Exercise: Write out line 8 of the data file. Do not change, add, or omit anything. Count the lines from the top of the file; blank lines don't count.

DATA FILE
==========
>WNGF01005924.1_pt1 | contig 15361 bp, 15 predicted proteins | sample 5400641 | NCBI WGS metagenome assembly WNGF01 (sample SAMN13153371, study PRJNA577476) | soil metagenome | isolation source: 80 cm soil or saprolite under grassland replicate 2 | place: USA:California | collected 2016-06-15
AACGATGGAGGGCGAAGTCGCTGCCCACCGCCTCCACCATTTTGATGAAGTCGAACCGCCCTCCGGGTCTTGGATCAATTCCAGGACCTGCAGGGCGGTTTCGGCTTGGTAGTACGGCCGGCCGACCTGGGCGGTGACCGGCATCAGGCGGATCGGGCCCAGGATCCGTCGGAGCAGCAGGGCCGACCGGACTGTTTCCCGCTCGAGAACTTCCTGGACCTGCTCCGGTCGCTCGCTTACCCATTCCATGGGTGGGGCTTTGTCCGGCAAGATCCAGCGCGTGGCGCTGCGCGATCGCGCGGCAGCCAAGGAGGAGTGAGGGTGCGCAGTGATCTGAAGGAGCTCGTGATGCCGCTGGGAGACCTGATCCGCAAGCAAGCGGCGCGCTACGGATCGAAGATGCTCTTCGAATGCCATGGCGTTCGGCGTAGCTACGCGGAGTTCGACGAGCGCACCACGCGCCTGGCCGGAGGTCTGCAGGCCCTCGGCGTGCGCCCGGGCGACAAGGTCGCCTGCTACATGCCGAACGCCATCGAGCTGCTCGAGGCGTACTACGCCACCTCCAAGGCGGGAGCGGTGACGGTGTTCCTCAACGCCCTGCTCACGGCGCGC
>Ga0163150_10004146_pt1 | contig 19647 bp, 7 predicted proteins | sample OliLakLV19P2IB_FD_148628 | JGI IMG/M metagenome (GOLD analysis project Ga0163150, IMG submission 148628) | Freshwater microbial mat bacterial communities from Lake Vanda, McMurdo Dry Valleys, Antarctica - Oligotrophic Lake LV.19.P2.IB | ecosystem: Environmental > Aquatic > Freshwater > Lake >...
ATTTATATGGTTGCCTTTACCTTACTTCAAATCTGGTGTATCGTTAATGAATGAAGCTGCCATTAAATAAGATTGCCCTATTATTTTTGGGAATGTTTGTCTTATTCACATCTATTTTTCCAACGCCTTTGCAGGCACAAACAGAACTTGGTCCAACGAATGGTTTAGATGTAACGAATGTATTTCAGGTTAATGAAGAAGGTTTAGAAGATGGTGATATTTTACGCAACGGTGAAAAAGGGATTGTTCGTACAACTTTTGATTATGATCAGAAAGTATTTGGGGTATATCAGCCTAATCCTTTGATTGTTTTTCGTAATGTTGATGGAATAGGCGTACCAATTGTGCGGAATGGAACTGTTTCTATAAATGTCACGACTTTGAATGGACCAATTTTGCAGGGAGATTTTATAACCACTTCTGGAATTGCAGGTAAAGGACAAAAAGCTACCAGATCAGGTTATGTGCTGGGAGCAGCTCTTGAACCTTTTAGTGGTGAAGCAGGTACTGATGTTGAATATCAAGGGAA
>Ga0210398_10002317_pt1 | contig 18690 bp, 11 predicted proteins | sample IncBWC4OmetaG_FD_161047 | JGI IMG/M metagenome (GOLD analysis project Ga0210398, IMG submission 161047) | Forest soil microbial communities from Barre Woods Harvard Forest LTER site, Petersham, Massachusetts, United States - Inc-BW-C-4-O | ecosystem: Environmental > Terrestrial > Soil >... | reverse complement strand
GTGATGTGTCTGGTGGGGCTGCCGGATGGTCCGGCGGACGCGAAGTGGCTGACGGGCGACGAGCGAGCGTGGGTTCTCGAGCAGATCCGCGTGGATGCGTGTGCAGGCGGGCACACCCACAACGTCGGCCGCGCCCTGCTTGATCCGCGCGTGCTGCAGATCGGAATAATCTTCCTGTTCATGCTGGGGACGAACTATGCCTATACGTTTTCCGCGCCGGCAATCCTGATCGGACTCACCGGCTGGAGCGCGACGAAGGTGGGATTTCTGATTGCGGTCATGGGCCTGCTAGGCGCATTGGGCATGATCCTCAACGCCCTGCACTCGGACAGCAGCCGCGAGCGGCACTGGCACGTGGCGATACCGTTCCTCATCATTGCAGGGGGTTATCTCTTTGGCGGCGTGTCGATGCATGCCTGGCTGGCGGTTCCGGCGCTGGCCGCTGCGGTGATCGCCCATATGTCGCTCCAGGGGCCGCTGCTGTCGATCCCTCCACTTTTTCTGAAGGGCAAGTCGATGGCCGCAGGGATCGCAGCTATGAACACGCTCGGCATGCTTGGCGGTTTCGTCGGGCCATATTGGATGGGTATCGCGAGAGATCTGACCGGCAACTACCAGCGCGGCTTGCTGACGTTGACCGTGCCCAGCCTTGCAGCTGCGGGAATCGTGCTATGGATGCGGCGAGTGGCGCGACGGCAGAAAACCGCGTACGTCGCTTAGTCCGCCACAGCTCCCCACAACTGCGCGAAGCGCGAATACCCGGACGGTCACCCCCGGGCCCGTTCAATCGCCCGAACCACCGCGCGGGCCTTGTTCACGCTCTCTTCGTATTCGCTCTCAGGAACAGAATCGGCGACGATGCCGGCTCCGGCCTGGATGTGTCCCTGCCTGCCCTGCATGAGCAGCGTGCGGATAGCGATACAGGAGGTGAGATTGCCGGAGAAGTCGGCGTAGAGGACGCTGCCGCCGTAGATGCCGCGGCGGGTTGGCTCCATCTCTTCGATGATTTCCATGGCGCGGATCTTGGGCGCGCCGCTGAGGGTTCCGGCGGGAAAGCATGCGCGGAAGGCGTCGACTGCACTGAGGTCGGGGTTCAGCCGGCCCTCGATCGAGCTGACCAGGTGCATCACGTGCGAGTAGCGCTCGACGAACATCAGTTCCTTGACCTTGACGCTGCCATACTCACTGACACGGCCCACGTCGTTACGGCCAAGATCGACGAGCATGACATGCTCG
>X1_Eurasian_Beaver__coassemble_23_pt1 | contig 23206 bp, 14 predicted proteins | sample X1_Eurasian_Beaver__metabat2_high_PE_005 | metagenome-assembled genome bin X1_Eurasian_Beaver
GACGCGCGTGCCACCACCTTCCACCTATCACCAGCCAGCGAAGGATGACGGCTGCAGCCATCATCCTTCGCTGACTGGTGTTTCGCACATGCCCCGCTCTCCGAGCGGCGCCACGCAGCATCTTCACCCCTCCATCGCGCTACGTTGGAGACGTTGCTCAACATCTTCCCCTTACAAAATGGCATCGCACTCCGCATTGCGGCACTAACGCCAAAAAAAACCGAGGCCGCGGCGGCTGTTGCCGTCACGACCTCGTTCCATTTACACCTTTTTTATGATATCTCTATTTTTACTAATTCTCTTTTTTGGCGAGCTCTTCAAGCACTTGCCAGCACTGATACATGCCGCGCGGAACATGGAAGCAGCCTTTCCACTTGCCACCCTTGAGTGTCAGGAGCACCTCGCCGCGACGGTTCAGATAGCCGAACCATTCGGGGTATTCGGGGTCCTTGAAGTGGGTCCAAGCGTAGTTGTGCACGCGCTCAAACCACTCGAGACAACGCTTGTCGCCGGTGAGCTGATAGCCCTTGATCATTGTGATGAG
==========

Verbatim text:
GACGCGCGTGCCACCACCTTCCACCTATCACCAGCCAGCGAAGGATGACGGCTGCAGCCATCATCCTTCGCTGACTGGTGTTTCGCACATGCCCCGCTCTCCGAGCGGCGCCACGCAGCATCTTCACCCCTCCATCGCGCTACGTTGGAGACGTTGCTCAACATCTTCCCCTTACAAAATGGCATCGCACTCCGCATTGCGGCACTAACGCCAAAAAAAACCGAGGCCGCGGCGGCTGTTGCCGTCACGACCTCGTTCCATTTACACCTTTTTTATGATATCTCTATTTTTACTAATTCTCTTTTTTGGCGAGCTCTTCAAGCACTTGCCAGCACTGATACATGCCGCGCGGAACATGGAAGCAGCCTTTCCACTTGCCACCCTTGAGTGTCAGGAGCACCTCGCCGCGACGGTTCAGATAGCCGAACCATTCGGGGTATTCGGGGTCCTTGAAGTGGGTCCAAGCGTAGTTGTGCACGCGCTCAAACCACTCGAGACAACGCTTGTCGCCGGTGAGCTGATAGCCCTTGATCATTGTGATGAG